“But this is ridiculous, absurd, unheard of !” said Mr. Pitkins. “We must reach some agreement, Mr. Landon.”

But Landon made no answer. Silently he passed across the desk to the still pleading Pitkins the stock certificates and vouchers for the 5,100 shares of Eagle Bank stock. He thrust a receipt into Mr. Pitkins’ trembling hands :

“Sign that, please, Mr. Pitkins. Thanks. Now we’re square so far as my services go, and I’ll ask you to pardon me for hurrying you away, but it’s late and I’m only a poor commuter, you know. Good-day.”

On the threshold Mr. Pitkins lingered—said with mingled hope and despair—

“I’ll see you again to-morrow about this, Mr. Landon,” and fled.

“I think you will,” mused Landon grimly.

He laughed softly to himself as he stepped back to his desk and picked up the ’phone.

“Ninety-eight hundred, John, Central.”

And then, as the connection was made,

“Hello, Wall street office of the Union ? Is this you, Cogswell ? Good, I thought perhaps you’d got away for the day. Come up a minute. It’s Landon.”

And Landon put the ’phone down and picked up the smile again. He was still at it when Cogswell, the Wall street reporter of the Union, one of the greatest of the metropolitan dailies, came in.

“Something good, Mr. Landon, when you smile like that,” was Cogswell’s laughing greeting. He was Landon’s favorite among the newspaper men of the Street.

“Oh, fair,” laughed Landon, “it’s a bank story this time. I hear that Jarvis Pitkins—you may have heard of him, retired from wool or calico— and a syndicate have bought control of the Eagle Bank.”

“Good,” said Cogswell, who was not a model reporter, for he never took elaborate notes.

“But the best is yet to come,” Landon went on. “They got, so I’m told, about_ 5,100 of the 10,000 shares which gives them control all right ; but as the bank’s charter expires within three months and it takes a vote of two-thirds of the stock, or 6,667 shares, to renew at, the control is worthless. They’ve bought a pig in a poke.”

“Can they get the other 1,567 shares, Mr. Landon ?” asked Cogswell.

“Well—there is just a chance, a very slim chance. I’m told they will need an extension ladder to reach them.”

“Pretty mess,” commented Cogswell. , “A woolen merchant—I should think so. That’s a rattling good story, Mr. Landon.”

“And straight as a string, Cogswell. You don’t need to verify it. I’ll give you the details, as they came to me.” And he did.

“Mind, now,” he cautioned the newspaperman at the end. “Not a word as to where you learned this. You know our agreement.”

“I do,” answered Cogswell. “You may depend on me.”

“So long,” said Landon.

Nine o’clock the following morning found Mr. Pitkins pacing up and down Landon’s outer office, stopping now and then to read a line or more of a front page, column-long story in the copy of the Union he grasped, or to importune the small and hugely delighted office boy, to “see if Mr. Landon isn’t disengaged now.” He had been diverting himself thus for twenty minutes, and still another twenty minutes passed before the small boy regretfully ended Mr. Pitkins’ wanderings by ushering him into the inner office. Landon was sitting quietly at his desk. He nodded curtly to Mr. Pitkins.

“I am very busy, as you see, Mr. Pitkins, but I have, granted you a minute, and you must admit this is pure generosity on my part. Now, what can I do for you ?”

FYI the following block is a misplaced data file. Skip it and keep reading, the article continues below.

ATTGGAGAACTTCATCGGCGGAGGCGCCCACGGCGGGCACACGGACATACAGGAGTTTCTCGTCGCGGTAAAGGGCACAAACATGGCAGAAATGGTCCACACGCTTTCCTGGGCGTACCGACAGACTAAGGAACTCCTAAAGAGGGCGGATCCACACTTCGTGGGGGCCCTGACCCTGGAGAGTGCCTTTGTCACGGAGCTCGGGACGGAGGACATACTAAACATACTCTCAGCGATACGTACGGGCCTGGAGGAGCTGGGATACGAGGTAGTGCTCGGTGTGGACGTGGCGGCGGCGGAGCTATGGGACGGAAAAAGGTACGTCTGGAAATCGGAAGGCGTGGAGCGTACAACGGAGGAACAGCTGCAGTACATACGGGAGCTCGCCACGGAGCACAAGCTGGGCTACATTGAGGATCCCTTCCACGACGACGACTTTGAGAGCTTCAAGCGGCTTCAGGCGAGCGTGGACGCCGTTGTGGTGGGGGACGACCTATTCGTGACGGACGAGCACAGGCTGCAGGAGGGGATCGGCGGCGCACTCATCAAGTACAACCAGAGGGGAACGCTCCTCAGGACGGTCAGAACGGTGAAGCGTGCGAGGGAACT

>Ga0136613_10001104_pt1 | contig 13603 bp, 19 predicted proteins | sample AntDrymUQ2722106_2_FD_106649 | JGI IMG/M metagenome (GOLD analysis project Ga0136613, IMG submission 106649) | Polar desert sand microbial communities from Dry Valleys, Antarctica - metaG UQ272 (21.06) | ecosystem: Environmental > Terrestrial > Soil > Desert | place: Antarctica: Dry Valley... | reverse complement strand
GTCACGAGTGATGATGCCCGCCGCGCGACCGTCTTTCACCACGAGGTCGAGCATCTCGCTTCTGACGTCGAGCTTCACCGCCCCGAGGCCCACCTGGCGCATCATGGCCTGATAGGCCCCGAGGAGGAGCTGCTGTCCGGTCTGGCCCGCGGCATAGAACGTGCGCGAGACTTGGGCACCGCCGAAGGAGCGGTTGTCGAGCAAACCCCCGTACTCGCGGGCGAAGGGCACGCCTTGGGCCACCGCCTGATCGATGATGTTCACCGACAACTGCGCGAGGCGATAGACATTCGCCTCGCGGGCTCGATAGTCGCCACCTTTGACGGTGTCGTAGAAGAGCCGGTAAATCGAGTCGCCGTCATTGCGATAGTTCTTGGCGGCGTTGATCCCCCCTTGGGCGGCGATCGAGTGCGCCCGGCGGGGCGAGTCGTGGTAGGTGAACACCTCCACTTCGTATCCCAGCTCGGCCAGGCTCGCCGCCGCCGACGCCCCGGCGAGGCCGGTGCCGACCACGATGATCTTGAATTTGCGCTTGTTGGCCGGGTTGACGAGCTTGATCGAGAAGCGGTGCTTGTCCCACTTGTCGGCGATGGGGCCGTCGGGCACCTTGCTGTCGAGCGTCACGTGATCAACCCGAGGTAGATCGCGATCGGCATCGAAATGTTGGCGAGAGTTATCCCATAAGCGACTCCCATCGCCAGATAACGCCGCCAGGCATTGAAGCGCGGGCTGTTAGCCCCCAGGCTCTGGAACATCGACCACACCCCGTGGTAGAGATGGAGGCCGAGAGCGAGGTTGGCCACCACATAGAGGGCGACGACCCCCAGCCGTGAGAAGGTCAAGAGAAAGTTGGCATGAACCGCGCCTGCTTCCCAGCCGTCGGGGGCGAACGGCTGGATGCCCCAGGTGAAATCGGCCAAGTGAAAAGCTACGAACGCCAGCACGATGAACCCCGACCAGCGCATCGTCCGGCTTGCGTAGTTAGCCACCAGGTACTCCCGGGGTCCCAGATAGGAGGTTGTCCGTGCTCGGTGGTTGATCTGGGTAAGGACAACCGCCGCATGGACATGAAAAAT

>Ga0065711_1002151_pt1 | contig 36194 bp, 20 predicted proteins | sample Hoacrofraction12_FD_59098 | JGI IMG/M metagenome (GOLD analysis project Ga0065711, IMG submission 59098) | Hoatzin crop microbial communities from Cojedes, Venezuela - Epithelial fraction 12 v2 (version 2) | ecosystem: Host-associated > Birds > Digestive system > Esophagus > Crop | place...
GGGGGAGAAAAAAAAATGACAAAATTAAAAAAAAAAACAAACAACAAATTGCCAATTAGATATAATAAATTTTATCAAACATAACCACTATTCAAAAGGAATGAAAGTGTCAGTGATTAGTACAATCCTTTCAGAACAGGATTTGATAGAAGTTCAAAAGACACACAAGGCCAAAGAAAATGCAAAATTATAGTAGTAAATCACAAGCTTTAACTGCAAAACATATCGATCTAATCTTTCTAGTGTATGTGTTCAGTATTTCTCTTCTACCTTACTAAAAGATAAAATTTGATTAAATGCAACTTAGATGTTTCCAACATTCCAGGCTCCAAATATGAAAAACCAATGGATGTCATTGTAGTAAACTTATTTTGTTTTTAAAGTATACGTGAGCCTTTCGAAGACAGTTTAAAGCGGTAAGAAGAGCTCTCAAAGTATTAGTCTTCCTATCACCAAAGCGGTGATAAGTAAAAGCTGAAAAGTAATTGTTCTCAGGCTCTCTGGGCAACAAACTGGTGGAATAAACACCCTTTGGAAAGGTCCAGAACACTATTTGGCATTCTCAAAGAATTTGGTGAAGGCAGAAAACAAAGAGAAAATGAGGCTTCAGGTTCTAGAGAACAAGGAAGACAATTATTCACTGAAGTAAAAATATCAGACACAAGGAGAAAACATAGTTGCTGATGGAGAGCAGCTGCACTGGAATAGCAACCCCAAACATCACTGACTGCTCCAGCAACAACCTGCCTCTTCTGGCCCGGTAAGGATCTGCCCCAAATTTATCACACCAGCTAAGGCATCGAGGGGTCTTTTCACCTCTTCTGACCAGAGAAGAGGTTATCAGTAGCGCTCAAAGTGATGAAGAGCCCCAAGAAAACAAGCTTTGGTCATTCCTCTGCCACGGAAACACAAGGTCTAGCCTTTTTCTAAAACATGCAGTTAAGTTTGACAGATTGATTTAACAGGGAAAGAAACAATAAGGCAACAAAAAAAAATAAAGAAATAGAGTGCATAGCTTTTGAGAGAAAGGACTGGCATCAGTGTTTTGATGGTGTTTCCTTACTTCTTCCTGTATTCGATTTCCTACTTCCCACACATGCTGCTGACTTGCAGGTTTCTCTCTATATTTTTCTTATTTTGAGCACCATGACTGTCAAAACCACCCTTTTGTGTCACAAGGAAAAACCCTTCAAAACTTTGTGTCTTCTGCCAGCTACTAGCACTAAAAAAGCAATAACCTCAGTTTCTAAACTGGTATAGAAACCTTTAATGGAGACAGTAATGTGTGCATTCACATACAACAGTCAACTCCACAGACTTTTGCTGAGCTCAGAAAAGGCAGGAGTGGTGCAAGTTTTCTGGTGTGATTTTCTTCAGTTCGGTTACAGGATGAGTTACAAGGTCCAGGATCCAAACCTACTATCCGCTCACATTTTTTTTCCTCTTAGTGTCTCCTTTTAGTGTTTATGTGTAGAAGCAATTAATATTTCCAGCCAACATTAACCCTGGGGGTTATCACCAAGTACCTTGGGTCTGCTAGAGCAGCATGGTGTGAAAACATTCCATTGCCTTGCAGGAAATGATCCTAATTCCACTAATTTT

Mr. Pitkins waved the Union at Landon.

“My lawyer tells me this is true— that we do need 1,567 shares more to extend the charter, and that as things stand the bank is worth less than nothing to us.”

“I must congratulate you on your lawyer, Mr. Pitkins. He has found out in one day what it took me, I confess, a month to discover.”

“A month ?” said Mr. Pitkins in astonishment—then, rather incoherently, “which month ?”

“The first I spent looking into the bank’s affairs.”

“Then you’ve known it all along!” “Yes, all along,” said Landon. “You didn’t tell me !”

“You didn’t ask me to investigate the legal status of the bank, that’s a lawyer’s work. Then I rather suspected this information was worth more to me than to you. I seem to have been right—so far. But really, Mr. Pitkins, I can’t take time to discuss all this. What do you want ?” “One thousand five hundred and sixty-seven shares of Eagle Bank stock, evidently,” said Mr. Pitkins, bitterly.

“How much will you |)ay for it ?” “Can you get it, Landon ?” asked Mr. Pitkins feverishly, his face, radiant with hope.

“I have it already, Mr. Pitkins,” and there was something in Landon’s voice which quite dispelled the other’s hopes.

“I’ll pay you $205 a share for it, Landon.” Mr. Pitkins spoke eagerly. “And give you the $38,000 besides,” he added, touched at his own generosity.

“Thanks,” said Landon, “but let’s not talk of that $38,000. I told you I had given you my services, according to agreement. Now, I’m only a stockholder of the Eagle Bank, and you are bidding for my stock.”

“I’ll give you $220 a share for your stock,” cried Mr. Pitkins.

Landon took his watch from his pocket.

“It is now nine o’clock, thirty minutes and ten seconds, Mr. Pitkins,” he said quietly. “The price of my stock is $260 a share, and it is going up $1 a share each second—in fact it is now $265 a share, Mr. Pitkins, $266 a share, two hundred and—”

“Now ! Now !” yelled Mr. Pitkins, “Now ! I take it now !”

“Thanks, Mr. Pitkins. You get it at two hundred and sixty-six dollars and fifty cents a share.”

The frivolous, purposeless lives of this world are like ships at the mercy of wind and tide. Hail one of them and ask, “Whither are you bound ?’ and the answer will be, “I don’t know.” “What cargo do you carry ?” “Nothing.” “Well, what are you doing out here on the ocean of life ?” “Only drifting.” Ah ! but you don’t know what a sorry spectacle you make—only drifting when there is so much to be done.”—Samuel V. Cole.